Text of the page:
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The Hangover, Last Call: Super Bowl 50

We're about ready to shelve the Hangover for the offseason. One last round for everyone.

Kirby Lee-USA TODAY Sports

The Hangover is a fevered attempt to collect thoughts on the NFL and anything else stuck in the craws of the brain the day after all football has burned out. All opinions belong solely to the author and all facts belong to that evil new war god of unfeeling thought.

This is it. The last shot of vodka. The last pull of the tequila. We've got the cabinet emptied and and I don't know what to do now. The haze of football will clear from my mind soon enough. What do I do now? I know I have to write about the offseason for the Lions, but I've been so wired into writing about something that actually happens. Great glorious spectacles of lights and turf whizzing by and roaring crowds. In the absence of that there's merely hope, hope and delusion and armchair business decisions.

The offseason of football is a hellish place. It killed Hunter S. Thompson, my icon and spiritual guide. Typically I bury myself in other sports; my grandfather, bless him, grows old and wary of anyone not willing to watch basketball, a sport he played in his halcyon days, and I find myself digging up stats and facts to keep his mind sharp each Saturday. I've thought about rekindling my old flame with the Tigers, baseball in general. Maybe I'll finally clear out that Netflix backlog. Start drawing again. Wait for summer, and swimming. Would be nice to earn some money, too.

Whatever. The Big One is done. It wasn't pretty, it wasn't great. It was an upset by the books, but not an upset as you might picture it in your mind, with last minute heroics and daredevil antics. But there were monsters, and what monsters; Ware and Miller were howling dervishes of flame, mirroring one another's destruction as they tore into the Panthers again and again. But even they weren't enough to keep this enthralling; while you expected these defenses to tear at each other, you also expected a level of competence from the Carolina offense, and depression followed when none was to be found.

The Super Bowl was boring.

The first half droned on; the commercials were awful and downright terrifying to the mind, Beyoncé had to salvage the halftime show. The referees were awful, the lead never changed. Beer was $13 in Santa Clara. Marshawn Lynch told the world he was getting out of football. Vegas made out like bandits, but I'll just sit happy knowing I played the under. Stay positive, Chris.

Just as I couldn't take any more, the orange confetti began to fall. The Panthers were banished back to the locker rooms and the winning quarterback shilled for beer on national television, and a single word remained for me to ponder.


It will be on the lips of the sporting world Monday, and it will be inexorably tied to Peyton Manning. Yes, the good graces of the Football Gods and their Chosen Prophets at Park Avenue got what they wanted. The fairy tale ending, they'll call it. The ending that Manning deserves.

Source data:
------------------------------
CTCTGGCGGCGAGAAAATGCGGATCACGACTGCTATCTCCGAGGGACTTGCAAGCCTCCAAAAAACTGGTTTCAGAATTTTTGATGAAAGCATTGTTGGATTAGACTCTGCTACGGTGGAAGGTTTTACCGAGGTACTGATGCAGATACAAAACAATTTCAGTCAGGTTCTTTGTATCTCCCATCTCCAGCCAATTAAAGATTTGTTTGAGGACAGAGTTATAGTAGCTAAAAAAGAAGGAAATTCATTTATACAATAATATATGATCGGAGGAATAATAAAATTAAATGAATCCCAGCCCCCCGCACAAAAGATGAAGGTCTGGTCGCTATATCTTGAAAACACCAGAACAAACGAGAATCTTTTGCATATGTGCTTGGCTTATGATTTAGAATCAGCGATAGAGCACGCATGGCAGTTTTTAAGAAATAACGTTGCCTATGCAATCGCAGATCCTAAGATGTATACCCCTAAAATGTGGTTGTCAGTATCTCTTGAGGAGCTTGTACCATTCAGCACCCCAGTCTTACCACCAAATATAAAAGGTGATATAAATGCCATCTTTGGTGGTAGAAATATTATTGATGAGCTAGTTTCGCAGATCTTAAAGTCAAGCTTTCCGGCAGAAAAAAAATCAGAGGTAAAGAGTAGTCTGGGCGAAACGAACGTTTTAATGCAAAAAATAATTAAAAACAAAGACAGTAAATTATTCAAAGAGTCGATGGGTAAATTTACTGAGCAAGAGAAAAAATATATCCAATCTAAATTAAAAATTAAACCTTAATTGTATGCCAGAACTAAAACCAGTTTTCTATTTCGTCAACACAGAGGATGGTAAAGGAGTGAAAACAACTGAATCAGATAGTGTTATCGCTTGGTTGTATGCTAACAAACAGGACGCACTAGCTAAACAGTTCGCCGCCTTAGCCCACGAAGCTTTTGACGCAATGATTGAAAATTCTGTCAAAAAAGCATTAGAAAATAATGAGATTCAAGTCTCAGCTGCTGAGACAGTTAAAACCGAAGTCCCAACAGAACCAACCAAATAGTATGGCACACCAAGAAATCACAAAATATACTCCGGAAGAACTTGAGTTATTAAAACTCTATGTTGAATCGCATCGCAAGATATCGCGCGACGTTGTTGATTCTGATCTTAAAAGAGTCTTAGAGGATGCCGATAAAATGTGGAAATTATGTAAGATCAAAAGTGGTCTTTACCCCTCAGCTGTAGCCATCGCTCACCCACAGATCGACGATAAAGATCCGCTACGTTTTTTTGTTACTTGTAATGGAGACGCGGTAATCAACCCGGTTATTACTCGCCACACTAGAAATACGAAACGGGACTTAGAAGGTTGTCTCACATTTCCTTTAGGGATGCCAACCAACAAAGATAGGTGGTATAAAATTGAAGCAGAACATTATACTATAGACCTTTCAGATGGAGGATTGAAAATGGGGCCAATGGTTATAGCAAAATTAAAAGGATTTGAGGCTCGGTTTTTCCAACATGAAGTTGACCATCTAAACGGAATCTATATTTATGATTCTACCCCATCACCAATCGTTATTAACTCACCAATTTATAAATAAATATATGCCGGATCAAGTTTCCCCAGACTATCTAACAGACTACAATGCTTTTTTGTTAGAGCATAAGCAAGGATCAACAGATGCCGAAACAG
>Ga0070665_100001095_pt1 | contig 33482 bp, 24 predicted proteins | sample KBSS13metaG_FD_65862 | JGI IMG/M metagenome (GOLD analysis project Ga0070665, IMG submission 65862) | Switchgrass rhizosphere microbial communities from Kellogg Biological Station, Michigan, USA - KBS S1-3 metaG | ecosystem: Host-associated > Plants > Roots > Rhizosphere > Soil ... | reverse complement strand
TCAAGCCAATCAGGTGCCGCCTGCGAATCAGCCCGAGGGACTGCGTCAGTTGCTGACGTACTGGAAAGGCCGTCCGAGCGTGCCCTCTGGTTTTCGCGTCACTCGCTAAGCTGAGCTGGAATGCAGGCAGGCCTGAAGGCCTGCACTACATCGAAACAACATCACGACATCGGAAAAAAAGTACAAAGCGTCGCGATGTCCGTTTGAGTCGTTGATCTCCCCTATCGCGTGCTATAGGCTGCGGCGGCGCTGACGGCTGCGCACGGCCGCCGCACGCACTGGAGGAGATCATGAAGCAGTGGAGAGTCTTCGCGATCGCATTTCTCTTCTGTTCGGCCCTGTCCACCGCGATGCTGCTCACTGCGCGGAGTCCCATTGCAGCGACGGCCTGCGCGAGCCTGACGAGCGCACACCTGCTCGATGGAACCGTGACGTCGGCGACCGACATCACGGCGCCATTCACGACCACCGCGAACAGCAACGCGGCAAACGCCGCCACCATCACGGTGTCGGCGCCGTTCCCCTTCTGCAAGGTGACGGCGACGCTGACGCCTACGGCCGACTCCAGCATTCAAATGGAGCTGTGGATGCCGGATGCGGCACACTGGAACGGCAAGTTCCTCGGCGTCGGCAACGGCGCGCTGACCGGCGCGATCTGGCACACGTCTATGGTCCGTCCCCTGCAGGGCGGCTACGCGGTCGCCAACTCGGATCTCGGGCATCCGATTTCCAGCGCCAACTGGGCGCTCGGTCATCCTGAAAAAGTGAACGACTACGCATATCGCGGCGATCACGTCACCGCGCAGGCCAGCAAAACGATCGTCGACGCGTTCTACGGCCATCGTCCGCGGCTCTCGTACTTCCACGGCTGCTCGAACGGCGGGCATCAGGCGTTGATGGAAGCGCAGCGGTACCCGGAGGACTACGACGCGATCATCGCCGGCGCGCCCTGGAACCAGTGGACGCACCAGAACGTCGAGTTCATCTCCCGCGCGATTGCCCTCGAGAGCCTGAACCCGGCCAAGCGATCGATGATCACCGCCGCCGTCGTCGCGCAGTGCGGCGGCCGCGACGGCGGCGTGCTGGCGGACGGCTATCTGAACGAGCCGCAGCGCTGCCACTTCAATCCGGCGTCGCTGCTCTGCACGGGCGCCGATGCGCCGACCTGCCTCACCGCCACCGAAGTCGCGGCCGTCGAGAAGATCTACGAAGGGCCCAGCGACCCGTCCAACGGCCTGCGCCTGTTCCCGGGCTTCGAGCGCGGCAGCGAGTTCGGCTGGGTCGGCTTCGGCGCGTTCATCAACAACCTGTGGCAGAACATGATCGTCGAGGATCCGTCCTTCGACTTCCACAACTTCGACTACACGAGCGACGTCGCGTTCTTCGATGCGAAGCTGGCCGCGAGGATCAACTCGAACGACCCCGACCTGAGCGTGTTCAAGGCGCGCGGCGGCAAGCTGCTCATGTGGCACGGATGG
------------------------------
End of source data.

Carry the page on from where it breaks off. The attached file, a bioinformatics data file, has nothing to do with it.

What a funny word. We make a whole mess of it in football, and in all sports. We spend so much time talking about what team deserves this and what player deserves that and how many rings they must have to validate the numbers and sweat and morality.

Does Peyton Manning deserve to go out on top like this? Does he deserve to have an unstoppable defense carry him to a Super Bowl title not once, but now twice? Perhaps, if one assumes that such is allowed to an athlete of his caliber after so many years of regular season glory, of so many years where near misses often didn't involve him on the field. Then, one might say, he deserves to have his patience rewarded. He deserves to have his greatness validated by another ring.

But one could argue the opposite for the same principle; shouldn't he be one of the reasons his team wins? Shouldn't he be making that one last throw for glory, as Jim Nantz desperately implored him to do right before he handed it off again for a one yard play on third down? Why should anyone deserve to be carried to a title?

For that matter, what does Cam Newton deserve here? He certainly deserves better than to get put under the microscope again after a loss. But who deserved to win this game more?

And this is why it's all nonsense. We'll fashion the story and damn the rest. A story needs winners and losers and the winners must be righteous, they always are. We do this because it needs to be done; if not, then how will we teach our children that sports are a holy meritocracy where the best, the hardest working, always triumph? We need sports to be fair, we need sports to be deserving. What if the truth came out that they aren't that? Goddammit, we'd truly be good and screwed then.

So we'll forget the rest, we'll forget all those athletes we thought deserved something but never obtained it. We have a score goddammit; print the story, write the ending. Peyton Manning didn't just win; he deserved to win.

The Season's Playlist

This column came around like Week 7 or something and didn't exactly think about music until even later, but nevertheless we got a start on what I can only hope is something appreciated ever so slightly. Like many things in this column it was an evolution, but for some reason I'm proud of it, even though it required the least amount of effort. Funny, that.

  1. Melvins "Evil New War God"
  2. Baroness "Try to Disappear"
  3. Kylesa "Tired Climb"
  4. Feist "Black Tongue (Mastodon cover)"
  5. Royal Thunder "Whispering World"
  6. Death Grips "I've Seen Footage"
  7. Jello Biafra with the Melvins "Kali-Fornia Uber Alles 21st Century"
  8. Red Fang "Hank is Dead"
We'll be back to serve you next season. Hope you were happy.

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